Business and Covid-19 – testing times ahead for the automotive industry
You will be tested to find an industry that has not been impacted by the coronavirus, which has locked down cities and prevented companies from operating. Perhaps hit hardest, the automotive industry has had even more thrown on its plate, which has forced closures of factories and businesses worldwide.
Not to mention start-ups in the transport space, who rely on investors to stay afloat and develop innovative solutions for consumers and larger companies.
TheNewsMarket takes a look at some of the companies hit hardest by the outbreak, and looks at how they will evolve during – and post – Covid-19.
The Demise Of Dealers
More than ever, dealers have tonnes of cars on their forecourts, with its distributors stocking up for a market that, fundamentally, doesn’t exist anymore.
These problems trickle down to the finance and leasing companies, with no new or used cars selling due to lockdown and a significant drop in demand. What will happen to this excess supply?
Of course, demand will increase somewhat once lockdown is lifted, but it will be completely different to what the environment looked like just a few weeks ago.
With a global recession looming, the average consumer will not want to commit to a multiple-year finance or leasing deal. Not to mention the financial trouble the coronavirus has bought with it.
Unlike property, people aren’t willing to commit to long-term vehicle ownership, be that leasing, finance or outright ownership. They are more interested in what they can do for the short term, even if it’s a little more expensive. In addition, this could increase the need for shared ownership models, where consumers would use new vehicle services, which would be detrimental to existing dealerships and their business frameworks.
As the outbreak goes on, dealerships are falling further into uncertainty.
Start-ups do not have the riches of larger corporations that allow them to get through testing times such as what we are experiencing today. Many of these start-ups are busy raising money and developing products and services. What this disruption now means is that they are struggling to find additional funding and rollout their operations due to a complete lack of demand due to lock down.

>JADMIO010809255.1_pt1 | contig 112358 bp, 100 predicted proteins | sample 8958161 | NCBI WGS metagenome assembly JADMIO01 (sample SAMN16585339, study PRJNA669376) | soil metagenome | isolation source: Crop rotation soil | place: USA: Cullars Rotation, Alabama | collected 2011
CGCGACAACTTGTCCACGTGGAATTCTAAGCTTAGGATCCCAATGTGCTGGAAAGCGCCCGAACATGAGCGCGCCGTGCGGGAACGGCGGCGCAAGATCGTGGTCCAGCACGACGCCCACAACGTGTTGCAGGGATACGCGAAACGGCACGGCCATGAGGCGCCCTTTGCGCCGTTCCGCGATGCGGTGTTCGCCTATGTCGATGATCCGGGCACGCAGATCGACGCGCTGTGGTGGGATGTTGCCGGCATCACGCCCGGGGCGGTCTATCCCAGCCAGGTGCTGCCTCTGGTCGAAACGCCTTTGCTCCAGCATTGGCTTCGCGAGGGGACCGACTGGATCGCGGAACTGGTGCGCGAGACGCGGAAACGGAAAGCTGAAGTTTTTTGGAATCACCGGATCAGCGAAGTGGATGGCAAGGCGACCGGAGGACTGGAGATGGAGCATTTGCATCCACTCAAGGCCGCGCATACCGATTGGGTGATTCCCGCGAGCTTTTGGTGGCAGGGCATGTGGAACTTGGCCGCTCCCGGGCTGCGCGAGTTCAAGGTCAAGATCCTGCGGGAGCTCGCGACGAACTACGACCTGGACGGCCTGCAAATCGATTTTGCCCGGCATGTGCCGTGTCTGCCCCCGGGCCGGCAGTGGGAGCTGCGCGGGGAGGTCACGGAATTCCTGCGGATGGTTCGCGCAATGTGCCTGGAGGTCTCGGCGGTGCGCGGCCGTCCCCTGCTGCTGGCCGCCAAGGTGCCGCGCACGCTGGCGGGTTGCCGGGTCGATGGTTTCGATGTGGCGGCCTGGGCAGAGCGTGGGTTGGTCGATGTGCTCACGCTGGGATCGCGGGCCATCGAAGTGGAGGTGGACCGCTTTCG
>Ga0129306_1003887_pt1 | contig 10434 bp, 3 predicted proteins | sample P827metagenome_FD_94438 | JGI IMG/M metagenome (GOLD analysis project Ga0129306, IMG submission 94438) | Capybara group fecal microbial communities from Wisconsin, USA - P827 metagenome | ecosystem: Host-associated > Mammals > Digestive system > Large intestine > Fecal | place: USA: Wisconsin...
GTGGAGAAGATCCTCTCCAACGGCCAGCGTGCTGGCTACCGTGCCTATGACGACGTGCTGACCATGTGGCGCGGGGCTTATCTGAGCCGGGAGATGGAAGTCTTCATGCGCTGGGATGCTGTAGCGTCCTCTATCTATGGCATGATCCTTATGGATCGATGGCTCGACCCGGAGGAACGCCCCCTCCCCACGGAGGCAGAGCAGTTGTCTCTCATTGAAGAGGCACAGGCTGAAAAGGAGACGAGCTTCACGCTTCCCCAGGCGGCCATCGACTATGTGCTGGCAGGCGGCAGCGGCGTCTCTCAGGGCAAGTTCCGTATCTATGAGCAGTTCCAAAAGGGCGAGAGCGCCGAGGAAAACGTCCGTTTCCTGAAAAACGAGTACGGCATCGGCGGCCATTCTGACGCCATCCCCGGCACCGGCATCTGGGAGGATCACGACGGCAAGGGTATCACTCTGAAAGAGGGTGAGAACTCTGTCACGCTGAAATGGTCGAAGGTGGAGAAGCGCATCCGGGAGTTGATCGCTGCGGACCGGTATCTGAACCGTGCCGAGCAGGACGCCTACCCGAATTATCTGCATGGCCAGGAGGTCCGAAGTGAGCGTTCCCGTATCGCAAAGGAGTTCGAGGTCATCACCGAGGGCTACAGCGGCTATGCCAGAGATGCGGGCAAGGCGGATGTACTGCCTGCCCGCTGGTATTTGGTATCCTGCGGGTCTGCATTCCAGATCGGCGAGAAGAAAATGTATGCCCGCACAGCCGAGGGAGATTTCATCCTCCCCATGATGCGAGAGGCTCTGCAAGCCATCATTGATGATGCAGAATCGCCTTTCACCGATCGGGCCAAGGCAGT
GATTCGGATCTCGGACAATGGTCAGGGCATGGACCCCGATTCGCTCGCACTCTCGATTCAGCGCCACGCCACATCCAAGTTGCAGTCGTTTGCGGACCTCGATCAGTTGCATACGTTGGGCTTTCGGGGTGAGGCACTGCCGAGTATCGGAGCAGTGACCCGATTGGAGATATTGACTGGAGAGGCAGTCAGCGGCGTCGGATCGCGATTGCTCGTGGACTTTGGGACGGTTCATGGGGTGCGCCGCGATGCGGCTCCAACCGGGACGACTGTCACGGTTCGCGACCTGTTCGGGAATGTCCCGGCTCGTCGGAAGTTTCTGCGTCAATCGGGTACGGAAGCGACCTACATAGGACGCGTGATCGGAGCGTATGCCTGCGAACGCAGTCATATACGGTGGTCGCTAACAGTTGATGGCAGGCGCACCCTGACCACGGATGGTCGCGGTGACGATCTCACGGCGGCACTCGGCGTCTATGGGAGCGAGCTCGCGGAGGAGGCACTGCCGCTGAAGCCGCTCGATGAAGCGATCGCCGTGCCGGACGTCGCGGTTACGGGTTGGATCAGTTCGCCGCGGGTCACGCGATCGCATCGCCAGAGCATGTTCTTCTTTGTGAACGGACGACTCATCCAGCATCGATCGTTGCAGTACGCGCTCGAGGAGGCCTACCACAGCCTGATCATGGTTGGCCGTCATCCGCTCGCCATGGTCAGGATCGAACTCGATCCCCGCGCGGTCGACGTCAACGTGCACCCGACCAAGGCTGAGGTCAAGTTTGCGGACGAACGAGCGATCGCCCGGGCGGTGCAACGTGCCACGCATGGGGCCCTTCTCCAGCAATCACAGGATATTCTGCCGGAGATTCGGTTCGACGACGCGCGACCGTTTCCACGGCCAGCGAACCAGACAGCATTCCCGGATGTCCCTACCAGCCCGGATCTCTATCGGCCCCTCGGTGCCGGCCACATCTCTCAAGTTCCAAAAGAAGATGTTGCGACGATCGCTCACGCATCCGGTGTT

This is a colossal problem for these companies as they are living hand to mouth, and are now being constrained by something that no one could have prepared for.
However, all is not lost. Although there was an element of shock, contact time with key decision makers has been easier for some due to not needing to travel and utilising online capabilities, which has allowed many to secure new partnerships on innovation that can be incubated from desktops. Yes, commercially this has been a shock and has made life harder but, for some, there has been a focus on what can be achieved.
The lockdown has given companies time to focus on the more technical things they need to achieve in the long-term and get it done without any distractions.
Finally, it will highlight the stronger business models. Half-baked models with VC money and crazy valuations may see a drop in their worth. If so, they will have to shift their focus to their viability and work out their core value to progress.
So it is likely that this disruption will expose sub-par businesses and possibly stimulate a more realistic valuation that reflects the brand’s business model effectively. Actual plans, with actual valuations, for actual results. This could flush out a lot of new businesses with unproven frameworks.
The Big Corporates Are Next
At the other end of the spectrum, an imminent recession may also impact the big corporates that are responsible for a lot of investment into start-ups and innovators, forcing them back into their core business models.
For example, in automotive it’s all about producing cars and getting them out to dealerships and consumers. With what’s happening today, we may start to see these automakers doubling down on their existing business models and moving away from new ventures.
In the long run, everyone is going to be hit hard by this, so don’t be surprised if these larger corporations drop unneeded technology as quickly as possible in the hope to salvage finances.
However, what happens if their core business model starts to disappear? Automakers cannot simply fire up their facilities and build cars with no demand. There is going to be less cars built as there will be reduced demand from consumers.
It will be interesting to see how global OEMs will react to this, as they have been reluctant to scale back production in the past.
It was forecasted by experts that 2016 was the peak of private car sales. As we go through this change, OEMs have continued to walk the tightrope and try to understand a new part of the business whilst maintaining their cash flow.
In short, it is extremely difficult to shift over from huge diesel and petrol vehicle production to electric vehicles and new mobility solutions. This doesn’t happen overnight and without losses, certainly in the short to medium term.
Huge polluting SUVs sell well. And automakers don’t want that to change. But they soon may not have a choice.
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